I don't recall ever using that filter, except maybe to render listenable some totally beat-up childhood records.
     
  12. 62caddy

    62caddy Forum Resident

    Location:
    PA
    Best loudness ON/OFF switch I've used is the McIntosh MX110 tuner preamplifier. Ideal for rounding out the HF and LF on a pair of Altec 14 which tends to roll off a bit on either end of the audio spectrum.

    Otherwise, McIntosh's Continuously Variable loudness circuit is hard to beat and it operates independently of volume position.

    Incidentally Yamaha copied the C Var loudness design from McIntosh.
     
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  13. clhboa

    clhboa Forum Resident

    I'm one of those folks that always leave the loudness button on. My Denon DRA-685, Carver C-5 and the Kenwood cassette deck in my Silverado have loudness buttons that are used constantly. To me things sound very thin without it on.
     
  14. The FRiNgE

    The FRiNgE Forum Resident

    That's for playing worn Zeppelin albums, turn on the Loudness too!
     
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  15. LitHum05

    LitHum05 El Disco Es Cultura

    It took me a while to swear off the loudness button on my Pioneer SX-535. But now I can't believe I ever listened to it with that added muddled sound. :nauga:
     
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  16. fogalu

    fogalu Forum Resident

    Location:
    Killarney, Ireland
    I had this Philips amplifier back in 1969 (I still have it but it's dead). Right next to the power button there was a switch marked "Physiology" which intrigued me. There were two positions and the manual explained it as a compensator for lack of bass at low volumes or with small speakers. In other words, it was my first loudness button and I kept it on 24/7 with my rather small speakers.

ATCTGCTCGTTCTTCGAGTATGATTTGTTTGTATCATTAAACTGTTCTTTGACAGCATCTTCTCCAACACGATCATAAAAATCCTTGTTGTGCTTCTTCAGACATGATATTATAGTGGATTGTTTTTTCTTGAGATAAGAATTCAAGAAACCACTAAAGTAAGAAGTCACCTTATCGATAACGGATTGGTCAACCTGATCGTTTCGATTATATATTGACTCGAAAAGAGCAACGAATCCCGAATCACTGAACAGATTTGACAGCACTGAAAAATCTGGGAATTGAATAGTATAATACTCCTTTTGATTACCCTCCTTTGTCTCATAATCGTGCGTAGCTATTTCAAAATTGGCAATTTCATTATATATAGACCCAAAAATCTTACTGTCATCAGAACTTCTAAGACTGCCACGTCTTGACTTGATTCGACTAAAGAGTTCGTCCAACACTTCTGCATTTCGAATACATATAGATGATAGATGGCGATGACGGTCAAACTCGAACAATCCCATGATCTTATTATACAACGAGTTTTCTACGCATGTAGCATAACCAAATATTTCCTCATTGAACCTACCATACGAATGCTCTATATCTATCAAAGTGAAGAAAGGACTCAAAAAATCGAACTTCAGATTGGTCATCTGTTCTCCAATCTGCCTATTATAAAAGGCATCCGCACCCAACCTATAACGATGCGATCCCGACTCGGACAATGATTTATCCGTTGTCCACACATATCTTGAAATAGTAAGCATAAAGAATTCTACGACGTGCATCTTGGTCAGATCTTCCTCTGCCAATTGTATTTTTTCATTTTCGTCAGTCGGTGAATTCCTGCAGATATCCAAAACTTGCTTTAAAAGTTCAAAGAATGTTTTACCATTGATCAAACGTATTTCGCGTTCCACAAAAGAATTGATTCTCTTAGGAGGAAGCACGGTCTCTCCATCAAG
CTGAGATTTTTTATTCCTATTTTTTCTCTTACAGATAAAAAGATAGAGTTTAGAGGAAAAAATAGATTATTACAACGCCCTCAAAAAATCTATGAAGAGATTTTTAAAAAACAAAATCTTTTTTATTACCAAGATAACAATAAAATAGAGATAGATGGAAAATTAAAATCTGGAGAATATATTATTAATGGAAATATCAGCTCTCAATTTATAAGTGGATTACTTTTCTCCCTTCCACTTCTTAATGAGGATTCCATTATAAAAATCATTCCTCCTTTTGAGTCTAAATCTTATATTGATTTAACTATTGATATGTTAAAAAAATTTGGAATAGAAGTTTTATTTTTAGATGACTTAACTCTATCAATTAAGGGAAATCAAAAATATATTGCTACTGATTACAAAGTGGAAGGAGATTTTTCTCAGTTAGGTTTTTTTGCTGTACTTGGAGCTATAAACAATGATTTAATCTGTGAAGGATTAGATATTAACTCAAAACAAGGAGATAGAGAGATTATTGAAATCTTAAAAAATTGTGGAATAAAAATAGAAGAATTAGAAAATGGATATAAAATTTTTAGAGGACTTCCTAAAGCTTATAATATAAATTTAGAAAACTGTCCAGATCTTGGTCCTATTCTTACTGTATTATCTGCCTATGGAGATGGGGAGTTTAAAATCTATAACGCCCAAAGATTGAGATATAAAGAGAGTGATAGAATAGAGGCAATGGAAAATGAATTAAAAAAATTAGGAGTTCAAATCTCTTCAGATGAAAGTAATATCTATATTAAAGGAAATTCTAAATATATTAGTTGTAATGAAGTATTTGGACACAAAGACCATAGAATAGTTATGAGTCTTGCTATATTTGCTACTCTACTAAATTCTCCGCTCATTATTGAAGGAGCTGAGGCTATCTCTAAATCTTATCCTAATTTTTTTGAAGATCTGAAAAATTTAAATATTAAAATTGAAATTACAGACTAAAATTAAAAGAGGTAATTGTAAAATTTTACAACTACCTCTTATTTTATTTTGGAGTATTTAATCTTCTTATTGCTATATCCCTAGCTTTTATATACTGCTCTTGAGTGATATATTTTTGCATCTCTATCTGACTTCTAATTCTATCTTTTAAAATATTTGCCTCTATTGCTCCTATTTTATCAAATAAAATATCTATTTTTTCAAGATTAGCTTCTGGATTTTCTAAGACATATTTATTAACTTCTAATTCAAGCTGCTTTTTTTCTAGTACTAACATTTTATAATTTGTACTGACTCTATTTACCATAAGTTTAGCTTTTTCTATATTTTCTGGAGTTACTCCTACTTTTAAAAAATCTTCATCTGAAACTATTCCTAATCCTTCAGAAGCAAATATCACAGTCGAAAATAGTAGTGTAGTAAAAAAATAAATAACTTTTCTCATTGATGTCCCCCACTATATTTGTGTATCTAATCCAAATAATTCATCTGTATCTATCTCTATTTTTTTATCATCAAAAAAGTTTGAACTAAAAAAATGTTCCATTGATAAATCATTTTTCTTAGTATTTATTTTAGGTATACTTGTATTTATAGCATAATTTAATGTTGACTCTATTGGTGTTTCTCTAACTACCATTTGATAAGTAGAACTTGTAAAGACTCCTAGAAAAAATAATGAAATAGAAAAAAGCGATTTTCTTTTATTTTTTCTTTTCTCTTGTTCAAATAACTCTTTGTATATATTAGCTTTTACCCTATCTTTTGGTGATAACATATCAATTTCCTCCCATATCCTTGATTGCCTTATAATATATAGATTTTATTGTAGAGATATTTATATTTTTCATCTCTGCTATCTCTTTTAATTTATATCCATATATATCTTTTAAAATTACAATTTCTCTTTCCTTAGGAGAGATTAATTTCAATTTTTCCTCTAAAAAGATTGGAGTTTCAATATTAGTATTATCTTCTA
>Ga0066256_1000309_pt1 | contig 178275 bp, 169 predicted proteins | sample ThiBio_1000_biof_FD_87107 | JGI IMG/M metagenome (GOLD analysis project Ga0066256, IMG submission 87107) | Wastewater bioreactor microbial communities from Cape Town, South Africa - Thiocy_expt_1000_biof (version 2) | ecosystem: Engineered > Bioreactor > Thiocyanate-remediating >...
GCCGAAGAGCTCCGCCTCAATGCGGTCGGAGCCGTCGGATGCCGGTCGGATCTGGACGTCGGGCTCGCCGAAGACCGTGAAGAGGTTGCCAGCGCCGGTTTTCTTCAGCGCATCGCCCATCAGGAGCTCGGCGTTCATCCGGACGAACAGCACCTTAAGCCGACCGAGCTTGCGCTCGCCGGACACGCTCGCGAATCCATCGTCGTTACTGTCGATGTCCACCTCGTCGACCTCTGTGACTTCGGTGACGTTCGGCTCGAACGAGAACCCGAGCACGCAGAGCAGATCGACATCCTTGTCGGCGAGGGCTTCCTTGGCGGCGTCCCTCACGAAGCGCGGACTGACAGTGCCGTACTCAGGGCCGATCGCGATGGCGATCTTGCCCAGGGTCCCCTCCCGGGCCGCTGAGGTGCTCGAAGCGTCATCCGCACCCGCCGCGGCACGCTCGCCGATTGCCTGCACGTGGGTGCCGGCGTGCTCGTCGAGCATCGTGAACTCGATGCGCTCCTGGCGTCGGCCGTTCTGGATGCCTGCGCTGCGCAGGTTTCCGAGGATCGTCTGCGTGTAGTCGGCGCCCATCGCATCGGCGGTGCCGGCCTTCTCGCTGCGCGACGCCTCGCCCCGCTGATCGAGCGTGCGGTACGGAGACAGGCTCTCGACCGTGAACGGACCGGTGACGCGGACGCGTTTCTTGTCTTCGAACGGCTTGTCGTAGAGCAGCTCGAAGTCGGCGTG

(I notice on this particular version it's called a "Contour" button. The "Physiology" term must have been considered too obscure but I loved it. It sounded way better than "loudness".)

    The switch above it was a treble filter but it was labelled "scratch"! This was for noisy or worn vinyl. As far as I can make out, it's renamed on the model below, but apart from the written descriptions, this is absolutely identical to my first decent amplifier.

    [​IMG]
     
    Last edited: Feb 24, 2017
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  17. nosliw

    nosliw Azunyan! にゃーーー!

    Location:
    Ottawa, ON, Canada
    My Nakamichi TA-2A has a variable loudness knob but I personally do not use one. My parents' Hitachi receiver do have a loudness button, but it might be useful for turntables with a not-so-great cartridge.
     
  18. sheffandy

    sheffandy Forum Resident

    Location:
    Sheffield, UK
    The first amp I bought way back in 1981 (Sansui A-40) had a loudness button, it did make quite an improvement especially at low volumes.